schema. That kind of checking is nice to have and MetaBuilder can do even more with some additional information.

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Let's take another look at the factory attribute used earlier. By
simply specifying the factory attribute in your schemas, you tell
MetaBuilder how to build the right object every time. MetaBuilder was
designed to accept as wide a variety of values as possible. For example,
you can specify the factory attribute as any of the following:

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  • def: the default value or a Closure to produce the default value, as needed
  • req: if true, a value must be specfied (it could be null though)
  • property: an alternative property name or Closure to use to set the value
  • min: the minimum length for a property value
  • max: the maximum length for a property value
  • check: causes an exception if the value fails the following test:
    Code Block
    borderStyledashed
    switch(value) {
        case check: return true
    }
    return false
    
    Tip
    titleTip

    The check attribute accepts the following types
    of objects which makes enforcing constraints easy:

    • Closures
    • Patterns
    • Classes
    • Numbers
    • Strings
    • Ranges
    • Collections
    Here's an example showing combinations of some of the above:
    Code Block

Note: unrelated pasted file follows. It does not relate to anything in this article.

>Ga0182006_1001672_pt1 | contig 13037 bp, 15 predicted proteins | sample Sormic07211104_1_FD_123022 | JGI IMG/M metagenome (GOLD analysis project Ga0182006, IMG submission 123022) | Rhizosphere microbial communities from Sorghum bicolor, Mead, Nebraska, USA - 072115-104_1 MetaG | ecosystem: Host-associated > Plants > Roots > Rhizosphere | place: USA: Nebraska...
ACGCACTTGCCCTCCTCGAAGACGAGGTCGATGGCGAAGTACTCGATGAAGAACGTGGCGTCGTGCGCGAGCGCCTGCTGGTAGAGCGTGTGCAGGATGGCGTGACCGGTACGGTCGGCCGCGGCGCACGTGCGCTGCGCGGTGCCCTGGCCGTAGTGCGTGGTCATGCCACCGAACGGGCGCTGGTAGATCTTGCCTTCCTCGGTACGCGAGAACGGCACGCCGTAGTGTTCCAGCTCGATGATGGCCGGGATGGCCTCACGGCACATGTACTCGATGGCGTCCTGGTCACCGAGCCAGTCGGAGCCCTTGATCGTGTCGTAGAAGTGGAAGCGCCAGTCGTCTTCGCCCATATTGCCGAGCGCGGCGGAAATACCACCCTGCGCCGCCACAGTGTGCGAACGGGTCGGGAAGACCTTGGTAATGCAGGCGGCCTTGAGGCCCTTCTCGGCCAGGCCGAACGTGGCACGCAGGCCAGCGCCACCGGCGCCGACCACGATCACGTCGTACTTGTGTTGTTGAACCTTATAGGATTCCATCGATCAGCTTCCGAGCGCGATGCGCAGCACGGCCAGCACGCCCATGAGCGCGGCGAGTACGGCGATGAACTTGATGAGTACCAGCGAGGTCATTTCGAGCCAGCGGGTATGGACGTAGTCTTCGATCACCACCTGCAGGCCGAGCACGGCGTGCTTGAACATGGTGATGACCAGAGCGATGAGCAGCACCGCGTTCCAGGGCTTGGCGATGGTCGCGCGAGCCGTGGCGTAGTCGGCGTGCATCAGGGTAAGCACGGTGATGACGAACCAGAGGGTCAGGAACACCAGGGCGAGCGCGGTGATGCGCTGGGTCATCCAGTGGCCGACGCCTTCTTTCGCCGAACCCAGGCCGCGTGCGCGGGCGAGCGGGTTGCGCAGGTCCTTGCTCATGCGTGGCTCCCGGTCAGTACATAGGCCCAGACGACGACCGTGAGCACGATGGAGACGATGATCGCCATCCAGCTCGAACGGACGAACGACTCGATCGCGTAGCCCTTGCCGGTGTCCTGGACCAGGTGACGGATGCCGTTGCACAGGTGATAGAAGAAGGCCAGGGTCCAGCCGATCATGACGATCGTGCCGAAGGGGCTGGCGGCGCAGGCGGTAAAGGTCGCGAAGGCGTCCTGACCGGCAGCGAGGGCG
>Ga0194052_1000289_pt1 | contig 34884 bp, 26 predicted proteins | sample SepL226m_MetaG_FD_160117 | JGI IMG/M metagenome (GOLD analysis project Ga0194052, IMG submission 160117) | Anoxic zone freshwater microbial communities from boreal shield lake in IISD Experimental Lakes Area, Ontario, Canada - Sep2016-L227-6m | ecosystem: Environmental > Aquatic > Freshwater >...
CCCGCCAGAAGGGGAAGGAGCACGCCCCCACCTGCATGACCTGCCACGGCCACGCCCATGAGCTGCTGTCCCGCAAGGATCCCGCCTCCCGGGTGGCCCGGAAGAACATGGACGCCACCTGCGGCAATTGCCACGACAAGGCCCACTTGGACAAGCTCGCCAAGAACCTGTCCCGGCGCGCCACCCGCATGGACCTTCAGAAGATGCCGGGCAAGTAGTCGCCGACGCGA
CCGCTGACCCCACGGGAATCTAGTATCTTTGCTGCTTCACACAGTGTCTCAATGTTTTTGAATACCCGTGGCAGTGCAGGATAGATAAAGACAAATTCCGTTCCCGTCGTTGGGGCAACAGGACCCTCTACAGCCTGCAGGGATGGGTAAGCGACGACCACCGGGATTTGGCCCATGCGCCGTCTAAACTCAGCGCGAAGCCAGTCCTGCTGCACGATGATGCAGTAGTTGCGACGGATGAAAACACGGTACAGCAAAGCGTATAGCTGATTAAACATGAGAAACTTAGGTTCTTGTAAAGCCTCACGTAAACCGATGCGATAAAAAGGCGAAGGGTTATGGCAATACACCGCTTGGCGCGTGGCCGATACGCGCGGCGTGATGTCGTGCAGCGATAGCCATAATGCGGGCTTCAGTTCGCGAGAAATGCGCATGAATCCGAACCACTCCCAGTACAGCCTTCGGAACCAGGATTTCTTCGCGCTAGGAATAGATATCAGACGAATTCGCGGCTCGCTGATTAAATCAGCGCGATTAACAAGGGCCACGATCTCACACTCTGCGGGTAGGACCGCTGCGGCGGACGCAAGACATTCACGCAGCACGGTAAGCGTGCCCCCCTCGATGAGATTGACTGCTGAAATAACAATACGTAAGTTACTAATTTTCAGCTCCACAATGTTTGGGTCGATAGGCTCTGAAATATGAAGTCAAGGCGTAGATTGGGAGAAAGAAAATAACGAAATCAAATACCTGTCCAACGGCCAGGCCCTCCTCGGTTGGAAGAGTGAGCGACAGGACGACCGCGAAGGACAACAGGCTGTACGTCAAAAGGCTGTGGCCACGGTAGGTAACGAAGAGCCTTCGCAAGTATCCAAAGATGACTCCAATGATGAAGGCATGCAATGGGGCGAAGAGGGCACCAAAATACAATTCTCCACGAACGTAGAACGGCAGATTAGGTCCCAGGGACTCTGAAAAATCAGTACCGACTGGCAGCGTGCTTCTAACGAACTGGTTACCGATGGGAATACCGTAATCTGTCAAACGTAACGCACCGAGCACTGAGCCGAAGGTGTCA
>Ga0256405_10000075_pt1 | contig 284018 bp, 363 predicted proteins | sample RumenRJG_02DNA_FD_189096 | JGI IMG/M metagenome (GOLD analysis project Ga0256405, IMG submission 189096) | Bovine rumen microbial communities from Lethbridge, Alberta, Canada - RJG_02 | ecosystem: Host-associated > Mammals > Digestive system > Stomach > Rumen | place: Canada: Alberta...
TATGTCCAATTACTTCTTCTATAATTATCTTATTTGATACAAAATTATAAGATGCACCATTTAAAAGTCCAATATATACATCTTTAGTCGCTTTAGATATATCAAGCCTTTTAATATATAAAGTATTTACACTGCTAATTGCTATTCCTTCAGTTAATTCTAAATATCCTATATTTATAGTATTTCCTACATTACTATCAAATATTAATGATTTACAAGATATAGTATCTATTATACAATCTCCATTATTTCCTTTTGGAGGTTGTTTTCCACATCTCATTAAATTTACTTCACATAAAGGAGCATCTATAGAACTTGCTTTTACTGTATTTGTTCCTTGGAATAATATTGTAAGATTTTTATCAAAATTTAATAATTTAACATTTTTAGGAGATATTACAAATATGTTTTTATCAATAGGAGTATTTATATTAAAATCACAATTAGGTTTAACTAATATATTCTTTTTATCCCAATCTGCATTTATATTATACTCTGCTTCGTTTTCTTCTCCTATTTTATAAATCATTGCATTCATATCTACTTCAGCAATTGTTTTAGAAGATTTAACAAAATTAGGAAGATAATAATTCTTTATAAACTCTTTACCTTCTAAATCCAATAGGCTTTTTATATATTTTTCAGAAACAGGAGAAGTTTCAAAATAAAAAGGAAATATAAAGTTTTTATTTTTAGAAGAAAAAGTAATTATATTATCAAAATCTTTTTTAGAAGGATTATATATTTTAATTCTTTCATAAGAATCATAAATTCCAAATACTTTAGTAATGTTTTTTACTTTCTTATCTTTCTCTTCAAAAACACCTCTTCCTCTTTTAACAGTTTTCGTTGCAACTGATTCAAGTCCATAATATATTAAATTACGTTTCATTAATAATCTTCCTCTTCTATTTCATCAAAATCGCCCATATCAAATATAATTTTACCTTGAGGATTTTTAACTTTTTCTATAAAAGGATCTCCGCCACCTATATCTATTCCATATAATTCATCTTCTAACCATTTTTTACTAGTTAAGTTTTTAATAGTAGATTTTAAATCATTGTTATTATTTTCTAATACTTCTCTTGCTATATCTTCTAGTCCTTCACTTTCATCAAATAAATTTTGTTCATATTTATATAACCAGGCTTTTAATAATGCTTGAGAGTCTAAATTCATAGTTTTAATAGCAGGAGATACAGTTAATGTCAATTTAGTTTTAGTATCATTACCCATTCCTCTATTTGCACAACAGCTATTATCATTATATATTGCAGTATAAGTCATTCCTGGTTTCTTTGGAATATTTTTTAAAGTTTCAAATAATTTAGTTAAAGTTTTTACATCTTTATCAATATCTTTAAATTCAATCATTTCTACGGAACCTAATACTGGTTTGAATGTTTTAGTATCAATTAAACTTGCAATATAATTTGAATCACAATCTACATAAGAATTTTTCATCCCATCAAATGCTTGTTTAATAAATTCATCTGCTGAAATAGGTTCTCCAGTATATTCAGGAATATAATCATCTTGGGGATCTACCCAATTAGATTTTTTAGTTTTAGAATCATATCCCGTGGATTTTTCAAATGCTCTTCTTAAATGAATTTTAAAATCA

borderStyledashed
    titleMetaBuilder Property Attributes in Action
    mb.define {
    customer3(factory: Customer) {
        properties {
            name(req: true, min: 1)
            dob(property: 'dateOfBirth')
            ssn(check: ~/\d{3}-\d{2}-\d{4}/)
        }
    }
    
    def aCustomer3 = mb.build {
        customer4 {
            name = 'J. Doe'
            dob = '1/1/1900'
            ssn  = '555-55-5555'
        }
    }
    

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Use the schema attribute to tell MetaBuilder that you want to reuse
a schema. In the next example, we'll create a new Phone class and
update our schema to use it:

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So far, we've only looked at examples of properties, but MetaBuilder also
supports collections. You define collections like you define properties,
just provide a list of them and set attributes as needed.

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The above definition extends Customer and adds a list of phone numbers
and a map of addresses. Like properties, collections are mapped to
properties of an object by the name.

Note how address is defined directly within the collection.
Nesting definitions can make the definitiona bit more brief, but comes
at the risk of creating definitions that aren't as easily reused.

Another thing to note is the use of the key attribute in the
addresses collection. Presenece of the key attribute tells
MetaBuilder that the parent-child relationship is indexed. In the
following example, you can see that customer5 has both a list of
phone and map of addresses using the address's type
and the key.

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This whirlwind tour of MetaBuilder really only just scratched the surface
of its features and capabilities. If you get stuck, be sure to check out
the MetaBuilder Meta-Schema, which describes the entire MetaBuilder feature set.